Foreign-currency mortgage holders launched a series of protests against Moscow banks this week, demanding a discount on their mortgage payments that have increased dramatically in tandem with the weakening ruble.
On Tuesday a group of people rushed into a Raiffeisenbank office and demanded that they be allowed to pay back their mortgages at the rate of 40 rubles per dollar instead of the current 78 rubles per dollar rate, the Dozhd TV channel reported on Tuesday.
Management refused their demands, offering mortgage holders the option of postponing their payment deadline or giving their apartments to the bank as payment.
Another incident occurred on Wednesday in a Delta Credit bank branch. More than 200 mortgage holders flooded the premises, demanding that their mortgages be renegotiated, The Insider news website reported.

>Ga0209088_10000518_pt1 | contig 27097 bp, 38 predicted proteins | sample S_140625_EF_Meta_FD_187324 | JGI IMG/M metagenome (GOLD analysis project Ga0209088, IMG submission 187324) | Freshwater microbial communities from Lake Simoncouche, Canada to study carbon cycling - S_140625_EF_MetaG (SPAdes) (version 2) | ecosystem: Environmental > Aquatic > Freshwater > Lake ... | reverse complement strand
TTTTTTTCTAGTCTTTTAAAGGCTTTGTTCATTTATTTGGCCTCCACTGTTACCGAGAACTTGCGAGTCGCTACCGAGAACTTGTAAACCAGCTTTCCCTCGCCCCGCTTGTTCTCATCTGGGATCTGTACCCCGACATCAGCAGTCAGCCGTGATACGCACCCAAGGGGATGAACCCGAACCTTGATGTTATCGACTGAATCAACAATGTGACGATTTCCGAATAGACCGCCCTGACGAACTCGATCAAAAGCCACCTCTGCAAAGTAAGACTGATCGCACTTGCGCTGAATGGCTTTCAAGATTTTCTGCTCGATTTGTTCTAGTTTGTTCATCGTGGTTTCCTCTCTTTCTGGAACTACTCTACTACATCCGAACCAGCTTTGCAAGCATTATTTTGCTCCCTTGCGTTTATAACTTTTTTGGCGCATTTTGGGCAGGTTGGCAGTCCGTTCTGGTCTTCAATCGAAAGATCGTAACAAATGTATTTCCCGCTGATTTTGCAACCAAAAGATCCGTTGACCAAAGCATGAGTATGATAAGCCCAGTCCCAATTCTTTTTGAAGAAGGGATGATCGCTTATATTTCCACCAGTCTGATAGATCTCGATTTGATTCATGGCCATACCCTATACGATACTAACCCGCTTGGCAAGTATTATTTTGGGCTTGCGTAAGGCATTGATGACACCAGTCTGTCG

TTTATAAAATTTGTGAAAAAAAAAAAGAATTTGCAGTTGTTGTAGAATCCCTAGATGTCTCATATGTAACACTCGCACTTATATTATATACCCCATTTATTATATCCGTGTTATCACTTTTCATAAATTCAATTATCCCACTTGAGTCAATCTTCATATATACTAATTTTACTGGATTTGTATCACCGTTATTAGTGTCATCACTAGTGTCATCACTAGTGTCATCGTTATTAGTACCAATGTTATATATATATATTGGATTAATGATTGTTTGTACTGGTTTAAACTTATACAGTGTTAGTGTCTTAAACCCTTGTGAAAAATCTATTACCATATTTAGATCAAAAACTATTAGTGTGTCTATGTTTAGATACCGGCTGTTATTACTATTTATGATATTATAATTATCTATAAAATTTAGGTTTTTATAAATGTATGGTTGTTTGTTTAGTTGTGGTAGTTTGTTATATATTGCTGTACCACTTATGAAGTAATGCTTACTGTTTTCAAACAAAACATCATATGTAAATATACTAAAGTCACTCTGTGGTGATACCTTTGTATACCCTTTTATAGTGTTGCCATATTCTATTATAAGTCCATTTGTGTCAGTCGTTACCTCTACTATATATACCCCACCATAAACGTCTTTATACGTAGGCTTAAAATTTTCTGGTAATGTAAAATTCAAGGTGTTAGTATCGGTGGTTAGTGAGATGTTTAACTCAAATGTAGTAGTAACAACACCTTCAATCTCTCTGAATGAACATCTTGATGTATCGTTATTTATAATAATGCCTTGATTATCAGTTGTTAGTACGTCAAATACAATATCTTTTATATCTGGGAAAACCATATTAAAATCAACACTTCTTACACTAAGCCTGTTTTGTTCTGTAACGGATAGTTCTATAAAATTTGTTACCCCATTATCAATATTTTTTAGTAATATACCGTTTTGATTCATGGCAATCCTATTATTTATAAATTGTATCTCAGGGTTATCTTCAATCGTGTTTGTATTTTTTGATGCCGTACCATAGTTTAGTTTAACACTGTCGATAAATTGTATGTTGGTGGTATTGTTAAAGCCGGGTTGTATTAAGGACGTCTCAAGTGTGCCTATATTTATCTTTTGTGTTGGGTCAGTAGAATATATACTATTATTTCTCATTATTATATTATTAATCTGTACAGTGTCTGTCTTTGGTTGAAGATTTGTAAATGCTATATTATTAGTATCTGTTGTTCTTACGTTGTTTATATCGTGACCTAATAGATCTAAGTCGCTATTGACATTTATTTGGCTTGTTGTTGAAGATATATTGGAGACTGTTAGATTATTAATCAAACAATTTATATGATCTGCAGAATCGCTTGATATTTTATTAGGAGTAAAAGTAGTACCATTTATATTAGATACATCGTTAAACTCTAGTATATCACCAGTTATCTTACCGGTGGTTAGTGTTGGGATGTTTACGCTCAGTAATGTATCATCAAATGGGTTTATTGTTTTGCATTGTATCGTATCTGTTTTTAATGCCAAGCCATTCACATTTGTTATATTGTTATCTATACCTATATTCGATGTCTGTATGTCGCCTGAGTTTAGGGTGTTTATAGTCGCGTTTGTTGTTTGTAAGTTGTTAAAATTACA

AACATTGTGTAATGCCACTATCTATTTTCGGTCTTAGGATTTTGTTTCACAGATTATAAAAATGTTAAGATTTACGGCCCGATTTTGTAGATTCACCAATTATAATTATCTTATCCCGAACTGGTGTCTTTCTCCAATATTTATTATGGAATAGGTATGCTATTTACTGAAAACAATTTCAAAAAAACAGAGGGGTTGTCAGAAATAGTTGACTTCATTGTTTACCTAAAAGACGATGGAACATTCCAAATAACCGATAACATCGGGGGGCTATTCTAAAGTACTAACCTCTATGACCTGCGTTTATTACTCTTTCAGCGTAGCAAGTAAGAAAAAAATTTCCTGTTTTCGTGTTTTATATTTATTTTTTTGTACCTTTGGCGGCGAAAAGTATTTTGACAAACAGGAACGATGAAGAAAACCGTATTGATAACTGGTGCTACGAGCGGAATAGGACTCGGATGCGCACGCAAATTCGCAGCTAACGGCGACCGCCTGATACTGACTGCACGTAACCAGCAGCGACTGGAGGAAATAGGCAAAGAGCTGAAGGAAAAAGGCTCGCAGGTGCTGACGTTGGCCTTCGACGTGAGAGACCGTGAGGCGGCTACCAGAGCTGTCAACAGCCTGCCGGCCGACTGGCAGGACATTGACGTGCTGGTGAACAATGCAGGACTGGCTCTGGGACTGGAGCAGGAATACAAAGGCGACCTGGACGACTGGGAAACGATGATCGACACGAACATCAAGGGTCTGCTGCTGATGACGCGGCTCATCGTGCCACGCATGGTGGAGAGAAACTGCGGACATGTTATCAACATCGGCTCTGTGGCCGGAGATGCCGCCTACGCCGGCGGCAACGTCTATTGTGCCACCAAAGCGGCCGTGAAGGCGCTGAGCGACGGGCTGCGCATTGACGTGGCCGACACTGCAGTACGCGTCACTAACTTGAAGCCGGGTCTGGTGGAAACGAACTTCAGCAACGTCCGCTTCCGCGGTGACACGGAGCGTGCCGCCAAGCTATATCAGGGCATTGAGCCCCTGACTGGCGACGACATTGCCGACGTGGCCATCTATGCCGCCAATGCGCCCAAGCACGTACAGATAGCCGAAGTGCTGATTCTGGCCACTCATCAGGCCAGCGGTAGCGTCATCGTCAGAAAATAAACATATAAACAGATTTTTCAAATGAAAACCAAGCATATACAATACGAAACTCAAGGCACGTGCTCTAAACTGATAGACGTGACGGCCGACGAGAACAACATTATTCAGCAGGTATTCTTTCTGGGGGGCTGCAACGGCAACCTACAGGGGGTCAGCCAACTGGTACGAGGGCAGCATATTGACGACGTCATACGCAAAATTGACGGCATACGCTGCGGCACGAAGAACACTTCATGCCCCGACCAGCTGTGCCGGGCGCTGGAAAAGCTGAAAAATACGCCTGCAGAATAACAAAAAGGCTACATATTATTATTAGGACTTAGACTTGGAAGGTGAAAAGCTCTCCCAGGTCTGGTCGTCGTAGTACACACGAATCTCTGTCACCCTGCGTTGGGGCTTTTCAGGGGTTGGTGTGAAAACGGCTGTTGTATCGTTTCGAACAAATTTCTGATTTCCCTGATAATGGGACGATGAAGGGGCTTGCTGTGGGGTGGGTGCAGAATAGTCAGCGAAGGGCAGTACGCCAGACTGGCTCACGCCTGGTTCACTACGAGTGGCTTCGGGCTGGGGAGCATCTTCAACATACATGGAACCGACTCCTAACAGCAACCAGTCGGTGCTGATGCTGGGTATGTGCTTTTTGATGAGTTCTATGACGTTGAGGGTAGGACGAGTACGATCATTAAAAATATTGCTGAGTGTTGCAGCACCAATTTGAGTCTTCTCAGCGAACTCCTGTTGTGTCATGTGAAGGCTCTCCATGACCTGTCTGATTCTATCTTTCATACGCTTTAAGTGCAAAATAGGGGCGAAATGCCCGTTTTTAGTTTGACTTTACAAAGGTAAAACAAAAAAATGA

Many banks attracted clients to mortgages denominated in dollars or euros with attractive rates. Foreign-currency mortgage holders held several high-profile protests in Moscow last year, including outside the Central Bank and on Red Square.
President Vladimir Putin told members of Russia's Human Rights Council in October 2015 that foreign-currency mortgage holders made a decision to risk currency fluctuations when they took out their loans, but said that the state should step in to help avoid “extreme situations.”